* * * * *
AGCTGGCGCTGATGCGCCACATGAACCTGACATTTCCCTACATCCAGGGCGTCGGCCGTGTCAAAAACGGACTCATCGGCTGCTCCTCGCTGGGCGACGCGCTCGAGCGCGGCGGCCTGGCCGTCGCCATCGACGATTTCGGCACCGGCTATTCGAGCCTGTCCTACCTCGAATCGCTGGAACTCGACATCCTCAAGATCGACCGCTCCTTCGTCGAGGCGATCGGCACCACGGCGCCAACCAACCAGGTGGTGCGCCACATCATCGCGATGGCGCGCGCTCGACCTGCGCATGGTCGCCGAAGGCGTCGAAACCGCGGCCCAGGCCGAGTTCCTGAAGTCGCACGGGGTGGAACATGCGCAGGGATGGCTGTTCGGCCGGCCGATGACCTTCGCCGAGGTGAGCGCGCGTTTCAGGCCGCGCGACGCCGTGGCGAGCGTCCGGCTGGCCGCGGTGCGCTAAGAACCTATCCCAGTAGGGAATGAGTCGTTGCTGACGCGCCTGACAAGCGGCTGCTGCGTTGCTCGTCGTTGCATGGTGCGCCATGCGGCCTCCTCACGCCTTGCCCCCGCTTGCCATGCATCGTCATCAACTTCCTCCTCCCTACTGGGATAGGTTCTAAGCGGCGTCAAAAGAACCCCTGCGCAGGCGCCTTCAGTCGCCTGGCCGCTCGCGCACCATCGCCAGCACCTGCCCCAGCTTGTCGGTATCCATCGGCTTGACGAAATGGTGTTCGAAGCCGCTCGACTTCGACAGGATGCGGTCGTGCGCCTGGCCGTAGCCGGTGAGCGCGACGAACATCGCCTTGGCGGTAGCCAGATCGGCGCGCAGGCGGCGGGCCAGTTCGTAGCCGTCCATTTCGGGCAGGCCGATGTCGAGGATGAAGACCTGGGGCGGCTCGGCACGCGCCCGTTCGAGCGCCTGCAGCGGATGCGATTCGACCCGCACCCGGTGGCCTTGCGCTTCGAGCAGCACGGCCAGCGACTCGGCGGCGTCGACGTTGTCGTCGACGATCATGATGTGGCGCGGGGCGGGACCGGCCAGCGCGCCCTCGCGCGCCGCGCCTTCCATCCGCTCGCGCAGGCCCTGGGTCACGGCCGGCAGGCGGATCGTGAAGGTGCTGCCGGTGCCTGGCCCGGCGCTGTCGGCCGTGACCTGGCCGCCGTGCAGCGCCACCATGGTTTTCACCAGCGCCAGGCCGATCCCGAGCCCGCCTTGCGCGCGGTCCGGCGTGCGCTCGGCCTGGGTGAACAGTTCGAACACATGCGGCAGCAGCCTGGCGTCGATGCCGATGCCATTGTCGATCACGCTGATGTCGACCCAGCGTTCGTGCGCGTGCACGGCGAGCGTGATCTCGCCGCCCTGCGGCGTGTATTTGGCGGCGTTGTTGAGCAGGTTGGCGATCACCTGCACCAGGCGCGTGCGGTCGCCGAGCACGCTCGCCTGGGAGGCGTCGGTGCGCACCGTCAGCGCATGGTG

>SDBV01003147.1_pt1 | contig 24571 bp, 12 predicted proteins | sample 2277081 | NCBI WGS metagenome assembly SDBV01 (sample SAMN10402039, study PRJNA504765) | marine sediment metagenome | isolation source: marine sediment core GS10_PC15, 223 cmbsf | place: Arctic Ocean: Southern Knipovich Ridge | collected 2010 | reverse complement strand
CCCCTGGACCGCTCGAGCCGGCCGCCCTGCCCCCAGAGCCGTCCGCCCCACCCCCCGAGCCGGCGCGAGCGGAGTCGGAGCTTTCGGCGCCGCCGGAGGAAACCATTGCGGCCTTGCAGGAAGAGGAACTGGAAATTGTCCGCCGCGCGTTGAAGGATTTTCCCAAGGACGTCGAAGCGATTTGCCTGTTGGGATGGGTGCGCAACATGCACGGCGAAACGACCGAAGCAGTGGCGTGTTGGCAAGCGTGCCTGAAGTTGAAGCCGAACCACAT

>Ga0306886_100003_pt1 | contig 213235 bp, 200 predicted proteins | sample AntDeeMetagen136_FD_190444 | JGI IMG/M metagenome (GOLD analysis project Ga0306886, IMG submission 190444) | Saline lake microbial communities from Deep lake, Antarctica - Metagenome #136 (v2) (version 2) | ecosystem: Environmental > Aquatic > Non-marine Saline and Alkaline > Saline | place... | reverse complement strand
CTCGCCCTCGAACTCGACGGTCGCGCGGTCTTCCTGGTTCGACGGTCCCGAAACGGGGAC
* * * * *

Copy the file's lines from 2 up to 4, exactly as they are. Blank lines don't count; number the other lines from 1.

>SDBV01003147.1_pt1 | contig 24571 bp, 12 predicted proteins | sample 2277081 | NCBI WGS metagenome assembly SDBV01 (sample SAMN10402039, study PRJNA504765) | marine sediment metagenome | isolation source: marine sediment core GS10_PC15, 223 cmbsf | place: Arctic Ocean: Southern Knipovich Ridge | collected 2010 | reverse complement strand
CCCCTGGACCGCTCGAGCCGGCCGCCCTGCCCCCAGAGCCGTCCGCCCCACCCCCCGAGCCGGCGCGAGCGGAGTCGGAGCTTTCGGCGCCGCCGGAGGAAACCATTGCGGCCTTGCAGGAAGAGGAACTGGAAATTGTCCGCCGCGCGTTGAAGGATTTTCCCAAGGACGTCGAAGCGATTTGCCTGTTGGGATGGGTGCGCAACATGCACGGCGAAACGACCGAAGCAGTGGCGTGTTGGCAAGCGTGCCTGAAGTTGAAGCCGAACCACAT

>Ga0306886_100003_pt1 | contig 213235 bp, 200 predicted proteins | sample AntDeeMetagen136_FD_190444 | JGI IMG/M metagenome (GOLD analysis project Ga0306886, IMG submission 190444) | Saline lake microbial communities from Deep lake, Antarctica - Metagenome #136 (v2) (version 2) | ecosystem: Environmental > Aquatic > Non-marine Saline and Alkaline > Saline | place... | reverse complement strand